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Re: [ontolog-forum] Past, Present, and Future of Ontology

To: "[ontolog-forum]" <ontolog-forum@xxxxxxxxxxxxxxxx>
Cc: Cyclify Austin <cyclify-austin@xxxxxxxxxxxxxxx>, KR-language <KR-language@xxxxxxxxxxxxxxx>
From: "John F. Sowa" <sowa@xxxxxxxxxxx>
Date: Fri, 29 May 2009 00:10:42 -0400
Message-id: <4A1F6042.60406@xxxxxxxxxxx>
Dear Matthew and Dick,    (01)

MW> I agree that context is used for what you cannot be bothered to
 > make explicit, and the answer is simple -- be bothered to make it
 > explicit, then you have no need for context.    (02)

To a certain extent, that is true.  Many different theories of context
have been developed, and all of them share one common feature:  they
use metalanguage to say something along the following lines:    (03)

  1. p is the proposition or sentence at the focus of attention.    (04)

  2. C is a conjunction of propositions called the context.    (05)

  3. p is related to C by certain relations r1, r2, ...    (06)

Most languages that deal with context state that kind of information,
and they also specify rules of inference for reasoning about that
information.    (07)

MW> I think "context" is way over in the woolly corner and needs
 > some disambiguation, deconfliction and deconstruction (and
 > probably some other words beginning with "d") before it can live
 > in anyone's ontology.    (08)

What makes context so woolly is the very difficult problem of
extracting or distinguishing the proposition p, the context C,
and the relations from some natural language text or dialog.    (09)

In addition to the basic problems of natural language processing,
which are by no means simple, you must, for each sentence, determine
what is the proposition p, how much of the surrounding verbiage and
the nonlinguistic environment should be considered the context C,
and what are the relations between p and C.  After you've done
all that analysis, then and only then can you map the results to
the neat formalism called a context language.    (010)

I agree that the process is uncertain and woolly.    (011)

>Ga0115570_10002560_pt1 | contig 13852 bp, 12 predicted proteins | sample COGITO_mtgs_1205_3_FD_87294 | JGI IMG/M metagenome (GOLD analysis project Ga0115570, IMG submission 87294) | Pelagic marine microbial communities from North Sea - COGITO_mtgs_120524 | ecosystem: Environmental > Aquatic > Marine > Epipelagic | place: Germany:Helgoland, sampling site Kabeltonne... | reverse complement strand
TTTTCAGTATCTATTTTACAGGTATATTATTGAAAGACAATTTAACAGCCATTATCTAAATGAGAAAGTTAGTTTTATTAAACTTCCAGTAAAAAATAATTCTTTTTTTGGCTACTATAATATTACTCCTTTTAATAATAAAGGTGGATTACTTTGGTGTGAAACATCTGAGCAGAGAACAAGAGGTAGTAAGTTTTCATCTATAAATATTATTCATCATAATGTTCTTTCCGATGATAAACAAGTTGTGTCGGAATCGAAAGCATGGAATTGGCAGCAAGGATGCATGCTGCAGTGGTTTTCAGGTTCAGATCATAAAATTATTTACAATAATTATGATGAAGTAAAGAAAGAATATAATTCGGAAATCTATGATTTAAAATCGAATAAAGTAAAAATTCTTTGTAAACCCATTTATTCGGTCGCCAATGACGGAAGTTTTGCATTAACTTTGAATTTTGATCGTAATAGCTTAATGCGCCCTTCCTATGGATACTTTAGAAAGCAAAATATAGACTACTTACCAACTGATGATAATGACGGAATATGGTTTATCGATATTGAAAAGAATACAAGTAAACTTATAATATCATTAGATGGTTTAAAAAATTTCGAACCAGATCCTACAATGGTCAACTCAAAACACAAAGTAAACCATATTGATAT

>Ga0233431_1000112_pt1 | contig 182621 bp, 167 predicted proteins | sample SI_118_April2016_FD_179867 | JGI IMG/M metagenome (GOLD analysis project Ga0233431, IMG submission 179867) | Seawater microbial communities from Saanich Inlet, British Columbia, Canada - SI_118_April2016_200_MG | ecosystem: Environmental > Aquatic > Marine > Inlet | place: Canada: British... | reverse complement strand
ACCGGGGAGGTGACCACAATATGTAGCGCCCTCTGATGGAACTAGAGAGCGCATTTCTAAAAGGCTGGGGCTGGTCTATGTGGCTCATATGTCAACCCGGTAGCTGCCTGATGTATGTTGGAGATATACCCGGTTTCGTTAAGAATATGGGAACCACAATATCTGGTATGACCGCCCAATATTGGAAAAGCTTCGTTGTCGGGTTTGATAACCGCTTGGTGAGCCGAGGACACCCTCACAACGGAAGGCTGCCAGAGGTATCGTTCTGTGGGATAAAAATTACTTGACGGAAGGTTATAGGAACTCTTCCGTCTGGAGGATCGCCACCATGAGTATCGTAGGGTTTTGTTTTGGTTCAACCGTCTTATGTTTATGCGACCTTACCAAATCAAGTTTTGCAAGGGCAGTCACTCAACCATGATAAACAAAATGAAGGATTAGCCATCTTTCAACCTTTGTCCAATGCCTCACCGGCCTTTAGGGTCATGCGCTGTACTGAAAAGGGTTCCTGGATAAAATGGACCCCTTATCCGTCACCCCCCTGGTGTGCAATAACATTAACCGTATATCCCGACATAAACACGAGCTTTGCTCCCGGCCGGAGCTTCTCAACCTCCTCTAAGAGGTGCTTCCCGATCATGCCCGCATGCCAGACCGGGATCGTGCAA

RHM> I do appreciate your sporadic attempts to encourage me.    (012)

Thank you.  When you first contacted me, you seemed to be an intelligent
person who had been doing some hard work.  I am always willing to help
bright people who honestly want to learn.    (013)

But when you claimed that the work you did in the past 5 years with
no prior study in the field was the equivalent of what all the people
working on Cyc had done in the past 25 years, that was so ridiculous
that it immediately classified you as a crank.    (014)

Even Newton said that he was standing on the shoulders of giants.
Anybody who claims to start from scratch and reinvent everything
is just a crank.    (015)

And by the way, I am not saying that as an academic.  I also spent
30 years working for IBM, at which I was expected to do something
that might contribute to the bottom line.  And I am now president
of a small company (VivoMind Intelligence, Inc) which is actually
producing software that people are willing to pay money for.    (016)

RHM> Syntactically, context is represented in the mKR language as
 >    at space = s, time = t, view = v { sentence; };
 > where s, t, v is the context of the sentence.  v is the name of
 > the context, which is implemented as a complex data structure
 > in the mKE program.  s, t name the space-time coordinates which
 > are applicable when sentence involves a "physical" situation
 > such as an action or interaction.    (017)

This kind of representation falls right in the middle of the road
of the kinds of things that many people have been doing.  It has
the three parts:  proposition p, context C, and relations space,
time, and view.  But it lacks the rules of inference that specify
what kinds of reasoning can be performed on that notation.  Your
statement about the "complex data structure" v is also rather
woolly and requires a more precise specification.    (018)

What Pat, Chris, and I have found very irritating is that you keep
making grandiose claims about having a context language that solves
all the world's problems.  But in fact, it's similar to what other
people have been doing for the past 30 years or more.  Unlike those
other systems, your specification lacks rules of inference.    (019)

RHM> I think in human terms.  Start with a "tabula rasa" brain --
 > where the only propositions are those which correspond to the
 > structure of the human brain, which recognizes "existent", "entity",
 > "part", "attribute", etc.  Then progressively, fill in the context
 > with all the propositions which represent the human's sensory
 > experiences of the external world, and his thinking about those
 > experiences.    (020)

In Matthew's words, that is truly woolly.  Aristotle was also thinking
in human terms, but he was a very careful analyst.  In his books on
interpretation and the psyche, he went into great detail about all
those issues.  In the past two millennia, the greatest philosophers,
psychologists, linguists, and neurophysiologists have gone considerably
further, yet many unsolved problems still remain.    (021)

You can do good work in areas of your expertise without having studied
all those writings.  But when you claim that your woolly paragraph
is somehow superior to those two millennia of research, you make
yourself sound like the crankiest of cranks.    (022)

Suggestion:  If you stick to the syntactic and semantic details of
specifying your notation and defining what it means in computable
terms, then there's something we can usefully discuss.    (023)

But when you make grandiose claims that your thoughts are somehow
superior to all those publications you have never read, then we
just dismiss you as a crank.    (024)

John    (025)

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